# Relationship between determinant and eigenvalues? (1 Viewer)

### Users Who Are Viewing This Thread (Users: 0, Guests: 1)

1. The problem statement, all variables and given/known data

Find the eigenvalues of B = [5 2 0 2], [3 2 1 0], [3 1 -2 4], [2 4 -1 2]. Compute the sum and product of eigenvalues and compare it with the trace and determinant of the matrix.

2. Relevant equations

3. The attempt at a solution

I get the characteristic polynomial x^4 -7x^3 - x^2 - 33x + 8. I used a computer program to solve it for 0 and got eigenvalues L1= 0.238 and L2= 7.673 roughly. Their sum is 7.911. Their product is 1.826. The trace of the matrix is 7. The determinant of the matrix is 8. The trace and the sum of the eigenvalues match up, approximately. The determinant and the product of the eigenvalues, however, don't. What am I doing wrong?

#### gabbagabbahey

Homework Helper
Gold Member
You have a 4x4 matrix, shouldn't you be getting 4 eigenvalues? (the other two are complex)

You have a 4x4 matrix, shouldn't you be getting 4 eigenvalues? (the other two are complex)
But when you add the real eigenvalues to the complex eigenvalues you'll get a complex answer, right? How can that end up equaling the trace of the matrix if the trace of the matrix is a real number?...Still confused about the relationships.

#### Office_Shredder

Staff Emeritus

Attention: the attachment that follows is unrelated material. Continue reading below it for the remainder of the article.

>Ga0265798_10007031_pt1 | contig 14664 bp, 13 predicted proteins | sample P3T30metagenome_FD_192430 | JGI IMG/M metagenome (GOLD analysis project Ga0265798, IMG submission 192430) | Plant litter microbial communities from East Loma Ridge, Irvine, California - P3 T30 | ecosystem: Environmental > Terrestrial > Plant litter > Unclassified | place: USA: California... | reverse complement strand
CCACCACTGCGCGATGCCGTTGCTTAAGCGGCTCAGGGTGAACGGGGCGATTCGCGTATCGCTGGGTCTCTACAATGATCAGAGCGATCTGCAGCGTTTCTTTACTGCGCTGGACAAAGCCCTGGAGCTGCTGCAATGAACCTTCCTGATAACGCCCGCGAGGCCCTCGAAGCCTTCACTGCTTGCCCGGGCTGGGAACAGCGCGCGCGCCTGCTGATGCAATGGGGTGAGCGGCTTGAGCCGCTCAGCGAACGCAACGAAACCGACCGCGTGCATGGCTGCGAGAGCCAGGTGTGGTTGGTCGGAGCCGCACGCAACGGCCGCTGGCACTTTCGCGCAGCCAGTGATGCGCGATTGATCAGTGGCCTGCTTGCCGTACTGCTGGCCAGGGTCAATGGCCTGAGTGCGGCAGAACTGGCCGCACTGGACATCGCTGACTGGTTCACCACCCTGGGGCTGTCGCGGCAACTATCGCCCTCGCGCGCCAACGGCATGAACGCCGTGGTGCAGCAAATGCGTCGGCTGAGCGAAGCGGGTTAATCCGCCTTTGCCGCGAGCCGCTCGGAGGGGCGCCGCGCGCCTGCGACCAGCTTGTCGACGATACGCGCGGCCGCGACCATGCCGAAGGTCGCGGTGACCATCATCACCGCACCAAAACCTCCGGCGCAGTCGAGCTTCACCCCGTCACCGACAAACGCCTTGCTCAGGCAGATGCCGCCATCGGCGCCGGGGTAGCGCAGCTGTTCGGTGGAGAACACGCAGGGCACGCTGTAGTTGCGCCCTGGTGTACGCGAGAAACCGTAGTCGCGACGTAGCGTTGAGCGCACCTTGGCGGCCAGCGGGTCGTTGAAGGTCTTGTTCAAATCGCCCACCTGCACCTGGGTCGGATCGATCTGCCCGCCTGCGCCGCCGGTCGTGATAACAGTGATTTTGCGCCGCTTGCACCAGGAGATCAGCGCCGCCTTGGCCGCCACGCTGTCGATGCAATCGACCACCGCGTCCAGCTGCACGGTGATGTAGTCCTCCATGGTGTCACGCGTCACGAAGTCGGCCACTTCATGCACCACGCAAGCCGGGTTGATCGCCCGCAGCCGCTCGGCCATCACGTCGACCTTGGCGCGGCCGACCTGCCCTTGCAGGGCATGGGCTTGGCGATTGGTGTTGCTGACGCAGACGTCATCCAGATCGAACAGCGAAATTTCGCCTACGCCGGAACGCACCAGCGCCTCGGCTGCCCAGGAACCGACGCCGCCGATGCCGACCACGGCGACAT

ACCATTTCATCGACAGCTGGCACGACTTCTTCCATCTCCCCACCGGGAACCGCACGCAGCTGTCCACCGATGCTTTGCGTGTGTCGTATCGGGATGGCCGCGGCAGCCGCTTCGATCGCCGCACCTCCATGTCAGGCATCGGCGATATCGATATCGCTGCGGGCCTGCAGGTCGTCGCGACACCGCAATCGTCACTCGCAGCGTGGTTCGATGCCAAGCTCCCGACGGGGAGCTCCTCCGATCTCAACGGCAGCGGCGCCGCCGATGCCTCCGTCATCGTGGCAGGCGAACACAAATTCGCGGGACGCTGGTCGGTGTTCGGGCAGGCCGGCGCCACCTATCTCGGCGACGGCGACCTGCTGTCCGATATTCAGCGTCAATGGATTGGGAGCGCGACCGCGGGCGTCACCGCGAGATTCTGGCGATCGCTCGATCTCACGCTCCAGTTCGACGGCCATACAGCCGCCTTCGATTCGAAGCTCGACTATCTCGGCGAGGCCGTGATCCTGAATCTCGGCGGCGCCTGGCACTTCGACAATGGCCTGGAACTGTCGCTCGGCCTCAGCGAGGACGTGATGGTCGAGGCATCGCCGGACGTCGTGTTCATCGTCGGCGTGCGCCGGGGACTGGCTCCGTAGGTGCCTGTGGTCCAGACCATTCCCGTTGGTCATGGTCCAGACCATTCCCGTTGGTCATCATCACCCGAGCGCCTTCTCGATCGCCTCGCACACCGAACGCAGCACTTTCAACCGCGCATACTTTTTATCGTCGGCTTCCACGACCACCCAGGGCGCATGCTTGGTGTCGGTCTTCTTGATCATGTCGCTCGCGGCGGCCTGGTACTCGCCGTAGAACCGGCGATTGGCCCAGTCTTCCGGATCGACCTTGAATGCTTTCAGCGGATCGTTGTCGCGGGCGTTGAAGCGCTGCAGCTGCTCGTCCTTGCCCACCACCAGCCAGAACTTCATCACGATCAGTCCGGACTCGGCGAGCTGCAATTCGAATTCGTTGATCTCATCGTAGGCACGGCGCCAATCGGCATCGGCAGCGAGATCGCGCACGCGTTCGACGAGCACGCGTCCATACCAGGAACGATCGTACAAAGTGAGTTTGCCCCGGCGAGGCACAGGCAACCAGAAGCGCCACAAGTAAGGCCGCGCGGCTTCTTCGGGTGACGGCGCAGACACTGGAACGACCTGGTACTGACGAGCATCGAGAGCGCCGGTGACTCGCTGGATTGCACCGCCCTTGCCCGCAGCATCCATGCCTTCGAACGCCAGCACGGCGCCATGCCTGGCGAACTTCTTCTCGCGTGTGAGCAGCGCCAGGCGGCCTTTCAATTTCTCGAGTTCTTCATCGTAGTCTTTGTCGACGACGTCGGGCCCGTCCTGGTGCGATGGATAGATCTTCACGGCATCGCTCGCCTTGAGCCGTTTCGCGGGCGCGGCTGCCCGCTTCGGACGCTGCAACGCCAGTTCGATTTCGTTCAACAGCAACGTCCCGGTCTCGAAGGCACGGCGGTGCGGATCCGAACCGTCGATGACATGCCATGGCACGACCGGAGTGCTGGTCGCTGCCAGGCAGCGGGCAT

Gold Member
The two eigenvalues you get will always be complex conjugates. This is easy to see in general for real polynomials:

If $$f(x) = \sum_{i=0}^{n} a_i x^i$$ then (using * for conjugation)

$$f(x)* = (\sum_{i=0}^{n} a_i x^i)* = \sum_{i=0}^{n} (a_i x^i)* = \sum_{i=0}^{n} a_i* x^i* = \sum_{i=0}^{n} a_i (x*)^i = f(x*)$$

noting the coefficients are real. So if f(x) = 0, f(x*) = 0

The two eigenvalues you get will always be complex conjugates. This is easy to see in general for real polynomials:

If $$f(x) = \sum_{i=0}^{n} a_i x^i$$ then (using * for conjugation)

$$f(x)* = (\sum_{i=0}^{n} a_i x^i)* = \sum_{i=0}^{n} (a_i x^i)* = \sum_{i=0}^{n} a_i* x^i* = \sum_{i=0}^{n} a_i (x*)^i = f(x*)$$

noting the coefficients are real. So if f(x) = 0, f(x*) = 0
Oh! I see. Thanks for everyone's help.

Last edited:

### The Physics Forums Way

We Value Quality
• Topics based on mainstream science
• Proper English grammar and spelling
We Value Civility
• Positive and compassionate attitudes
• Patience while debating
We Value Productivity
• Disciplined to remain on-topic
• Recognition of own weaknesses
• Solo and co-op problem solving